It's a high-flying butterfly--rarely seen and rarely recognized.
Ironically, it's now down-to-earth, frequently seen, and frequently recognized, thanks to the Internet.
Last year the Bohart Museum of Entomology at UC Davis published a poster of the California dogface butterfly, the official state insect.
Visitors to the Bohart Museum, located at 1124 Academic Surge on the UC Davis campus, love it. So does Gov. Arnold Schwarzenegger, who received a framed copy in April.
Today images of the butterfly are posted prominently on the “California State Insect” page hosted by netstate.com, an educational site providing information on state symbols, emblems, mottos, population, geography, government and the news media.
The one-of-a-kind poster is the work of Fran Keller, doctoral student in entomology at UC Davis, and Davis naturalist-photographer Greg Kareofelas. It immortalizes the California dogface butterfly, Zerene eurydice.
“We hope the posting on the Web site will continues to spark interest in our state insect and conservation efforts,” Keller said. “The dogface butterfly is found only in California, but it’s losing its natural habitat due to rapid California development.”
Keller described the poster as “a great gift for any California elementary school classroom as elementary students learn about California state history.”
The butterfly, so named because of a poodle-like silhouette on the wings of the male, was adopted as the official California insect on July 28, 1972, but entomologists had selected it as the state insect as early as 1929. Their choice appears in the California Blue Book, published by the State Legislature in 1929.
The butterfly is also known as the California doghead butterfly and the flying pansy, referring to the male’s black and yellow coloring. The female is mostly solid yellow. Its main host plant is False indigo (Amorpha californica), a riparian shrub that grows among poison oak and willows and along stream banks, often in steep and isolated canyons. Dogface butterfly larvae feed on the False indigo.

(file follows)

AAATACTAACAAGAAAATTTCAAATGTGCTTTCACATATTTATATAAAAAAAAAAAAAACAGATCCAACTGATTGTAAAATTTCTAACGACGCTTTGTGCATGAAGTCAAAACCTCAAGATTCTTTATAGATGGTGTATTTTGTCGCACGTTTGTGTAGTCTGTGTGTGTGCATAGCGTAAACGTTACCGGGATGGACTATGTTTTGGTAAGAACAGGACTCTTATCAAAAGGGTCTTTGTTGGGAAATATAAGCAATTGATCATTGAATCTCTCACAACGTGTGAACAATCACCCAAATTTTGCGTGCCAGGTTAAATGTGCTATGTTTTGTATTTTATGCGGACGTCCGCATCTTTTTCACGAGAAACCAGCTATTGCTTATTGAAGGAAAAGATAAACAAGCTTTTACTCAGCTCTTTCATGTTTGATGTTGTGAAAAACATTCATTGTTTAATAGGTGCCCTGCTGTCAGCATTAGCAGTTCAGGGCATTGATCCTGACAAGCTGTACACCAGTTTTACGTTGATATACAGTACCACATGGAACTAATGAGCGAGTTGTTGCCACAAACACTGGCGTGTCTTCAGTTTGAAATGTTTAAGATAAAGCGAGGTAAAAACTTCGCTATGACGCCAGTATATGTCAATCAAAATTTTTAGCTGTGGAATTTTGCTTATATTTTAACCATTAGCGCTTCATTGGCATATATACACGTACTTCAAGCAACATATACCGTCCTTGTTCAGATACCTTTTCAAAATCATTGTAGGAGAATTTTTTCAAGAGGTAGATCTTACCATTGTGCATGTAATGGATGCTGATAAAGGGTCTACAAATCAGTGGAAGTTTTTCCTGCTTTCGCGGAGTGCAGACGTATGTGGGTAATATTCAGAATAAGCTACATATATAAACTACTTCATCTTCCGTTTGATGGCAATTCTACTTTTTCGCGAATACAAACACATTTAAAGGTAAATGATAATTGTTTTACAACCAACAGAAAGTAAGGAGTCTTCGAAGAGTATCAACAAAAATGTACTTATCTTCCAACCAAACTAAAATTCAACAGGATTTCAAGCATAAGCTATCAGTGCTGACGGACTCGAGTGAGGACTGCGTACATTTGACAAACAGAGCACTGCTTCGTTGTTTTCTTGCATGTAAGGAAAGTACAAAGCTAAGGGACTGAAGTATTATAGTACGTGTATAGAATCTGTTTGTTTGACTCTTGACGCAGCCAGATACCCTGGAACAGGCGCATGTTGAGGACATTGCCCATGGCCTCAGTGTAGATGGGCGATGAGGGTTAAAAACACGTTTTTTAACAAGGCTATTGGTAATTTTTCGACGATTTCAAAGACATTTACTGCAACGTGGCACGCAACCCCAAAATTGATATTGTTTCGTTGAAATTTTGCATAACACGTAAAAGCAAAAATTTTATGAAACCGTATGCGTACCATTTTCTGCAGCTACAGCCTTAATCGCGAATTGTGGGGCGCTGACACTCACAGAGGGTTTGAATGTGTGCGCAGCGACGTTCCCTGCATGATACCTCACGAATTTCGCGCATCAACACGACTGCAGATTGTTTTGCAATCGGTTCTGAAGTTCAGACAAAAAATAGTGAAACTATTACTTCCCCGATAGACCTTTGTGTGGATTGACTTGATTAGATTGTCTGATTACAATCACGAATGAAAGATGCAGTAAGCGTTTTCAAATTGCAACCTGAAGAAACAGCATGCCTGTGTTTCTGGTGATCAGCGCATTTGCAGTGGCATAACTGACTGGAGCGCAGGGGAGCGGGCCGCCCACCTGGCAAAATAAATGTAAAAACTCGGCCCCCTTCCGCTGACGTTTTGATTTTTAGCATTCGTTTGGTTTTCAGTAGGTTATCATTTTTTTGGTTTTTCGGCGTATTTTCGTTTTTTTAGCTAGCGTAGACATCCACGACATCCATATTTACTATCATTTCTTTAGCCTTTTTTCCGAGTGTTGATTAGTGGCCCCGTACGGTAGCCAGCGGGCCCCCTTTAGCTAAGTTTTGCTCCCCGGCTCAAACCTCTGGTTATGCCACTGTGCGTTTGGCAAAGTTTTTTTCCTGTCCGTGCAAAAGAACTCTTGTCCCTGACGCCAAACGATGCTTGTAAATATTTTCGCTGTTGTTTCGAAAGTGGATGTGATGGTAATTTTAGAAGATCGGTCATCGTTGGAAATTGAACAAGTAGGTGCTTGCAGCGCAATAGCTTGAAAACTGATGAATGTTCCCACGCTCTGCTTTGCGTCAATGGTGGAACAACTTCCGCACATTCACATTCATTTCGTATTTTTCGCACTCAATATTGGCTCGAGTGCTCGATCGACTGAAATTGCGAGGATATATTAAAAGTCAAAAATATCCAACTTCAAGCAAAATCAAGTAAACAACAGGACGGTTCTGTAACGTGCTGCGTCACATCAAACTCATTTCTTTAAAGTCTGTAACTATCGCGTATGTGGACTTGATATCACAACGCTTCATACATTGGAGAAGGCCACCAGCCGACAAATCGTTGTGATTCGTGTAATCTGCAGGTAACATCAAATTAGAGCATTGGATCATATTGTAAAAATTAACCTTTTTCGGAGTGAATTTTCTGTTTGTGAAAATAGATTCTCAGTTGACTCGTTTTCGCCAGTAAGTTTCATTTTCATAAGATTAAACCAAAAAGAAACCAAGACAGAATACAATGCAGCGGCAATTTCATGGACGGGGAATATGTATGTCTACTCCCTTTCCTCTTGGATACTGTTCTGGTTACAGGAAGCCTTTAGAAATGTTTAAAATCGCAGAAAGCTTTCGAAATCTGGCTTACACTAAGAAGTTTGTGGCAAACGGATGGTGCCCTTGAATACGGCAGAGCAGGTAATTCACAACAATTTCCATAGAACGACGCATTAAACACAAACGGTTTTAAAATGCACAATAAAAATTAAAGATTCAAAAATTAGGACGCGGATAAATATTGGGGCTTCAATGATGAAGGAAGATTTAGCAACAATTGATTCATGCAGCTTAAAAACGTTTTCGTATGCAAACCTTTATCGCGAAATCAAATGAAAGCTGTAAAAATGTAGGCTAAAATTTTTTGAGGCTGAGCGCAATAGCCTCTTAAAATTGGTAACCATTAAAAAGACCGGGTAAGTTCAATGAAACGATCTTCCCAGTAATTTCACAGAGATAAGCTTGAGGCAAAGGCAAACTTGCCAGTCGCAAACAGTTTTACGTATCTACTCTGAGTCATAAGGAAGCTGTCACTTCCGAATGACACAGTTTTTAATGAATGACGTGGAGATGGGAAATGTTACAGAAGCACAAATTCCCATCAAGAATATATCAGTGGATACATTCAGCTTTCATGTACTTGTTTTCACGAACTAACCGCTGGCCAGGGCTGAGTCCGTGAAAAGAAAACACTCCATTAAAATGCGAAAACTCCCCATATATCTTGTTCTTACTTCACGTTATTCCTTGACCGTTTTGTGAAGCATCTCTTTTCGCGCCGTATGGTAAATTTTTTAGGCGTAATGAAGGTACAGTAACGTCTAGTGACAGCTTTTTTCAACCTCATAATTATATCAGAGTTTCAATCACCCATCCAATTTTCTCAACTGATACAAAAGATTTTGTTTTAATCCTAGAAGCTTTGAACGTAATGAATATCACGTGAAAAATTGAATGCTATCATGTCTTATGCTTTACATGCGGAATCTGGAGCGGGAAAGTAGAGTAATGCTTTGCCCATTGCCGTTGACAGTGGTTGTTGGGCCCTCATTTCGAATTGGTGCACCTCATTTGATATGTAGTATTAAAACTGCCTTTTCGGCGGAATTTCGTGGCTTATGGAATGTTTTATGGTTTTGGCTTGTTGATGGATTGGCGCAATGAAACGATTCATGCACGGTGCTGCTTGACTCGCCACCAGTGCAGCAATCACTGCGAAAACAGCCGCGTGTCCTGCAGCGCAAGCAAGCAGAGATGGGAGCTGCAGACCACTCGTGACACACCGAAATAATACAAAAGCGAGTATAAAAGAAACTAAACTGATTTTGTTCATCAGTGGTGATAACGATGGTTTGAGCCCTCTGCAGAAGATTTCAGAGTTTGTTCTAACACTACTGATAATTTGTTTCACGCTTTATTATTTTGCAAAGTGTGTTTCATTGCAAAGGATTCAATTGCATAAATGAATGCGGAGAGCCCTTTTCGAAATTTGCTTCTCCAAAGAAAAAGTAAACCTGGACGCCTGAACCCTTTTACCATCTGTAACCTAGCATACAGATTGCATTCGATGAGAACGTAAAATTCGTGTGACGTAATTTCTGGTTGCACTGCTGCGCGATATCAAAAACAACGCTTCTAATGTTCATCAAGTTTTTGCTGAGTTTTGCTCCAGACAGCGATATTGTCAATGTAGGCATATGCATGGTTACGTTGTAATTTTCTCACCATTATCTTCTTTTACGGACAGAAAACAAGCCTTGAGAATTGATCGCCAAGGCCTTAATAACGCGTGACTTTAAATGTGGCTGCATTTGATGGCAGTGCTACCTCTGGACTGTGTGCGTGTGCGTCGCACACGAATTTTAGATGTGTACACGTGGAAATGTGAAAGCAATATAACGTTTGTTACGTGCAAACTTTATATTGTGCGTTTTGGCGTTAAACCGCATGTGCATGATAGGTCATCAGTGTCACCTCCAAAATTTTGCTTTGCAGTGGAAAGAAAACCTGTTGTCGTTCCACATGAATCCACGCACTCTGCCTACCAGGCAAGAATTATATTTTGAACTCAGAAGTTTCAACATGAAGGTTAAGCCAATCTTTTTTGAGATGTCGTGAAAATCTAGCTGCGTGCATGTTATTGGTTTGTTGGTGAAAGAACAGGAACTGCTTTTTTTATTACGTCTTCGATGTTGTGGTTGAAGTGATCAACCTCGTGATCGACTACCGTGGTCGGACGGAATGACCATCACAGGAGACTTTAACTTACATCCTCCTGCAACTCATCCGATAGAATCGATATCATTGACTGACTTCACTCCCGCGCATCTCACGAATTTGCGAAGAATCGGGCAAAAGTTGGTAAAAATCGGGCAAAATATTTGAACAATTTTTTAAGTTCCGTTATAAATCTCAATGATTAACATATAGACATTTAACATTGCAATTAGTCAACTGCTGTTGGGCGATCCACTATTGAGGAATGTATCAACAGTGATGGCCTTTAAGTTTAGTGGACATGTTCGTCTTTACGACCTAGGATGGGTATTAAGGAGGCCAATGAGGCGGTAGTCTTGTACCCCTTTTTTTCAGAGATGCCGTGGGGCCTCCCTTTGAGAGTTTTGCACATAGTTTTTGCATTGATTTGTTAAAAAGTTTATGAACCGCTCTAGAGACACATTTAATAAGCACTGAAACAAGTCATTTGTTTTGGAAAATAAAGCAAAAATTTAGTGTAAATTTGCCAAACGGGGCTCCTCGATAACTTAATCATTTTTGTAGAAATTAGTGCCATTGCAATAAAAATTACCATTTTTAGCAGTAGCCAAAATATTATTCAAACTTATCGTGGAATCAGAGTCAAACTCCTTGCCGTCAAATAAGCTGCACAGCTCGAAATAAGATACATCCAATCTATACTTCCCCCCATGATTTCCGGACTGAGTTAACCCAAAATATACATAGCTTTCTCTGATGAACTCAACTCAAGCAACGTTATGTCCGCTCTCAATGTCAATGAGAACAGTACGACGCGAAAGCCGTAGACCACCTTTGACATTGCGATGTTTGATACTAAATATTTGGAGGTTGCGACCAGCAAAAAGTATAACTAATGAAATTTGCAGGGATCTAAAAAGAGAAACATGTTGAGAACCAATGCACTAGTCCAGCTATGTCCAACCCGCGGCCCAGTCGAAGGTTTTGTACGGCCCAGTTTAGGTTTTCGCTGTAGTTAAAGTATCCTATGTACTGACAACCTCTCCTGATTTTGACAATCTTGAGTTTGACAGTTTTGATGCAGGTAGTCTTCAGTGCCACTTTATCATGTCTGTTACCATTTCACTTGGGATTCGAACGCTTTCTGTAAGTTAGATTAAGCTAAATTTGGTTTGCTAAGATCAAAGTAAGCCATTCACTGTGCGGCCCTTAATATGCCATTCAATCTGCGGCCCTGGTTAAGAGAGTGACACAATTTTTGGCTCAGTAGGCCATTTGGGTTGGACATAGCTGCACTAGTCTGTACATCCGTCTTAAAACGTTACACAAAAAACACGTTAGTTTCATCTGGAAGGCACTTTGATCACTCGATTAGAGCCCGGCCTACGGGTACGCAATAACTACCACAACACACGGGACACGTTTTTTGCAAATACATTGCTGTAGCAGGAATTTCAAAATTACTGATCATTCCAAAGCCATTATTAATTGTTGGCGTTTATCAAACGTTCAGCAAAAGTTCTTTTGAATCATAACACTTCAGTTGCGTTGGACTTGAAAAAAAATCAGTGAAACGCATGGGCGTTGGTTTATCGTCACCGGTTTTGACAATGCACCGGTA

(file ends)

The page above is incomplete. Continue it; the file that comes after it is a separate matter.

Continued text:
In addition to posting the Bohart images of the California dogface butterfly, the Web site chronicles the history of how the butterfly received the designation of official state insect; offers tips on how to attract the butterfly to California gardens; and provides informational links about the butterfly.
In 1972, the fourth-grade classrooms of DailyElementary School, Fresno, taught by Betty Harding and Shirley Klein, sparked interest in the insect, leading to State Assemblyman Kenneth L. Maddy’s Assembly Bill designating the dogface butterfly as the official insect.
The fast, high-flying butterfly is elusive except when it nectars on flowers, said internationally renowned butterfly expert Art Shapiro, a UC Davis professor of evolution and ecology who co-authored Field Guide to Butterflies of the San Francisco Bay and Sacramento Valley Regions with T. R. Manolis (UC Press, 2007) and maintains a butterfly Web site.
“I’d say only one of every 10,000 Californians has ever seen the butterfly in the wild,” Shapiro said.
In April of this year, when the BohartMuseum gifted a framed posterl to Gov. Arnold Schwarzenegger, he called the print “striking.”
“Every time I see something like this, I’m even prouder of California’s tremendous natural resources and the many beautiful species who call our state home (not to mention the talents of a certain poster designer),” he wrote in a letter to Keller.Ralph and Patti Sparks of Davis Home Trends donated the frame and framing.
The 18x24 poster is available for $18 laminated or $15 non-laminated at the BohartMuseum, 1124 Academic Surge, UC Davis, firstname.lastname@example.org, (530) 752-0493. It may be ordered online from the BohartMuseum.
The BohartMuseum, directed by Lynn Kimsey, who also chairs the UC Davis Department of Entomology, is dedicated to teaching, research and service, houses the seventh largest insect collection in North Americas. The global collection of some seven million insects focuses on terrestrial and fresh water invertebrates. The museum is the home of the California Insect Survey, showcasing the insect biodiversity of the state’s deserts, mountains, coast and central valley.
POSTER CHILD--This poster, designed by UC Davis entomology doctoral candidate Fran Keller with photographs by Greg Kareofelas of Davis, shows the California state insect, the dogface butterfly. The male (top) is known as "the flying pansy." The female (bottom) is mostly yellow. The poster received praise from Gov. Arnold Schwarzenegger in April. Now it's received more acclaim. (See story above).